Can Marriage Prevent Depression?

By Kelly Burch 04/12/18

In a new study, researchers examined the correlation between marriage, income and depression.

Image: 
newly married couple embracing on mountaintop

Is marriage the key to happiness? The answer may depend on your income level. 

According to a new study published in the journal Social Science Research, people who are married are less likely to be depressed if they make under $60,000 in combined household income. For people who make more than that, those who have never been married are least likely to experience symptoms of depression. 

“We looked at the interrelationships between marriage, income and depression, and what we found is that the benefit of marriage on depression is really for people with average or lower levels of income,” Dr. Ben Lennox Kail, first author of the study and assistant professor of sociology at Georgia State, said in a news release. “Specifically, people who are married and earning less than $60,000 a year in total household income experience fewer symptoms of depression. But above that, marriage is not associated with the same kind of reduction in symptoms of depression.”

To study the correlation between marriage, income and depression, researchers used data from the Americans’ Changing Lives Survey.

That national study consists of interviews with 3,617 American adults ages 24 to 89 over many years. It included adults who were newly married, never married, and married for years, and asked about their sociological, psychological, mental and physical health.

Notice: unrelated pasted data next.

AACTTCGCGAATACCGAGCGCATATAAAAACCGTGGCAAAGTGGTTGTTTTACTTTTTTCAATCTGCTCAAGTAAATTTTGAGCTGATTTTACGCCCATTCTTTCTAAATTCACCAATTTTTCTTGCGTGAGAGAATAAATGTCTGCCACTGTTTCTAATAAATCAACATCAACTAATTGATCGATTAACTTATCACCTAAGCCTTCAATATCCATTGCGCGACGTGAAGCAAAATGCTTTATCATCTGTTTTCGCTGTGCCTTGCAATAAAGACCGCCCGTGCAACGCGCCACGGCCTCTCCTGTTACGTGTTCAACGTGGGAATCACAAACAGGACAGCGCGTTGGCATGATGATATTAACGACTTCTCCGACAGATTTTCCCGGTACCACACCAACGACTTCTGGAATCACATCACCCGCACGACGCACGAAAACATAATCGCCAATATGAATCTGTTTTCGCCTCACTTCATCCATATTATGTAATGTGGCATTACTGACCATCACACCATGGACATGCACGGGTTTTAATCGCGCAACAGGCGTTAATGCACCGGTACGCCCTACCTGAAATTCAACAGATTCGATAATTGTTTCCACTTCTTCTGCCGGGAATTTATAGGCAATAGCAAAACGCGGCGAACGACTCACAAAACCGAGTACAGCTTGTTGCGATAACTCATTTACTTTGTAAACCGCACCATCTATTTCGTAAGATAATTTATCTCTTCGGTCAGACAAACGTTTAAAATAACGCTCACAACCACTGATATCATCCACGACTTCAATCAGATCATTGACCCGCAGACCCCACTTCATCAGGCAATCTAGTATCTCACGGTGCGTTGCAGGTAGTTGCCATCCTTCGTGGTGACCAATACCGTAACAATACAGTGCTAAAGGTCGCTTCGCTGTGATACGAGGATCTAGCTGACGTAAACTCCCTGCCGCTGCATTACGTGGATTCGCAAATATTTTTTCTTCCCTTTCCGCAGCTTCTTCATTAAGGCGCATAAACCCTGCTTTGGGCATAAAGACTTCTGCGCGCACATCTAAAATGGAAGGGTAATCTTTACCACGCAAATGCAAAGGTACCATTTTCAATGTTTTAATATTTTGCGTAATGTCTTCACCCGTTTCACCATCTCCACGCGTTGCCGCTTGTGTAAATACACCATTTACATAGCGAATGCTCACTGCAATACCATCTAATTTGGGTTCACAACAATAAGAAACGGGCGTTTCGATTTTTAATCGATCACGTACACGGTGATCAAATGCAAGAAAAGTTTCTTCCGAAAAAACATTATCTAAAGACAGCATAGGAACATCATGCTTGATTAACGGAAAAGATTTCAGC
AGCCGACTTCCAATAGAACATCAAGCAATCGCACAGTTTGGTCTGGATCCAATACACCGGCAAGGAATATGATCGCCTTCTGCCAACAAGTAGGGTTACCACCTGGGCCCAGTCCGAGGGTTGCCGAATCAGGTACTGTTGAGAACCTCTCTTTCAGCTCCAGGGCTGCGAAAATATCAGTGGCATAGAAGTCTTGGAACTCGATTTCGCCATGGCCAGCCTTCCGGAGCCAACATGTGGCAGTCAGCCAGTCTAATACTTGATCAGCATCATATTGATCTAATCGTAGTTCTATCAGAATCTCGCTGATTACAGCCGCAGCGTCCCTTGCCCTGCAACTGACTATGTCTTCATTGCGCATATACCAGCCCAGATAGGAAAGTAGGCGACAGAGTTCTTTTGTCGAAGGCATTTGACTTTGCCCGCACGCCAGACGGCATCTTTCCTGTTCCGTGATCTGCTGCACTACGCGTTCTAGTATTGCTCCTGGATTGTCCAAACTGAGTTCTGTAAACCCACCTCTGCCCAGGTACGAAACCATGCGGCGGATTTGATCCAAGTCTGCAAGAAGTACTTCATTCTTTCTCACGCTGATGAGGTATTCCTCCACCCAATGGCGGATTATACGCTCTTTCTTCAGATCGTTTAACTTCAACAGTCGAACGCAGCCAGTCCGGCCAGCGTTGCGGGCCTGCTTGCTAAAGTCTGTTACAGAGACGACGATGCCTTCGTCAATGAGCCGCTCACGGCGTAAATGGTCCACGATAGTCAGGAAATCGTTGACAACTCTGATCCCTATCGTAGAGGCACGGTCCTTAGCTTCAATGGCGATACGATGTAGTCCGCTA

Kail theorizes that the difference in marital happiness is because people with fewer economic resources—those making less—experience an economic boost from their marriage. People who make more than $60,000 for the household don’t experience a similar benefit. 

“For people who are earning above $60,000, they don’t get this bump because they already have enough resources,” Kail said. “About 50% of the benefit these households earning less than $60,000 per year get from marriage is an increased sense of financial security and self-efficacy, which is probably from the pooling of resources.”

This finding supports a theory called the marital resource model, which argues the health benefits of marriage include the pooling of resources, such as finances and social support. For people needing this support, marriage can mitigate some of the risk of conditions like depression. However, for those with plenty of resources already, this is not the case. 

In fact, Kail and his co-authors found that at the highest income levels, people who have never been married reported the fewest symptoms of depression. 

“Also, it’s interesting to note, at the highest levels of income, the never married fare better in terms of depression than the married,” he said. “They have fewer symptoms of depression than married people. All of these are subclinical levels of depression, meaning the disease is not severe enough to be clinically referred to as depression, but can nevertheless impact your health and happiness.”

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Kelly Burch writes about addiction and mental health issues, particularly as they affect families. Follow her on TwitterFacebook, and LinkedIn.

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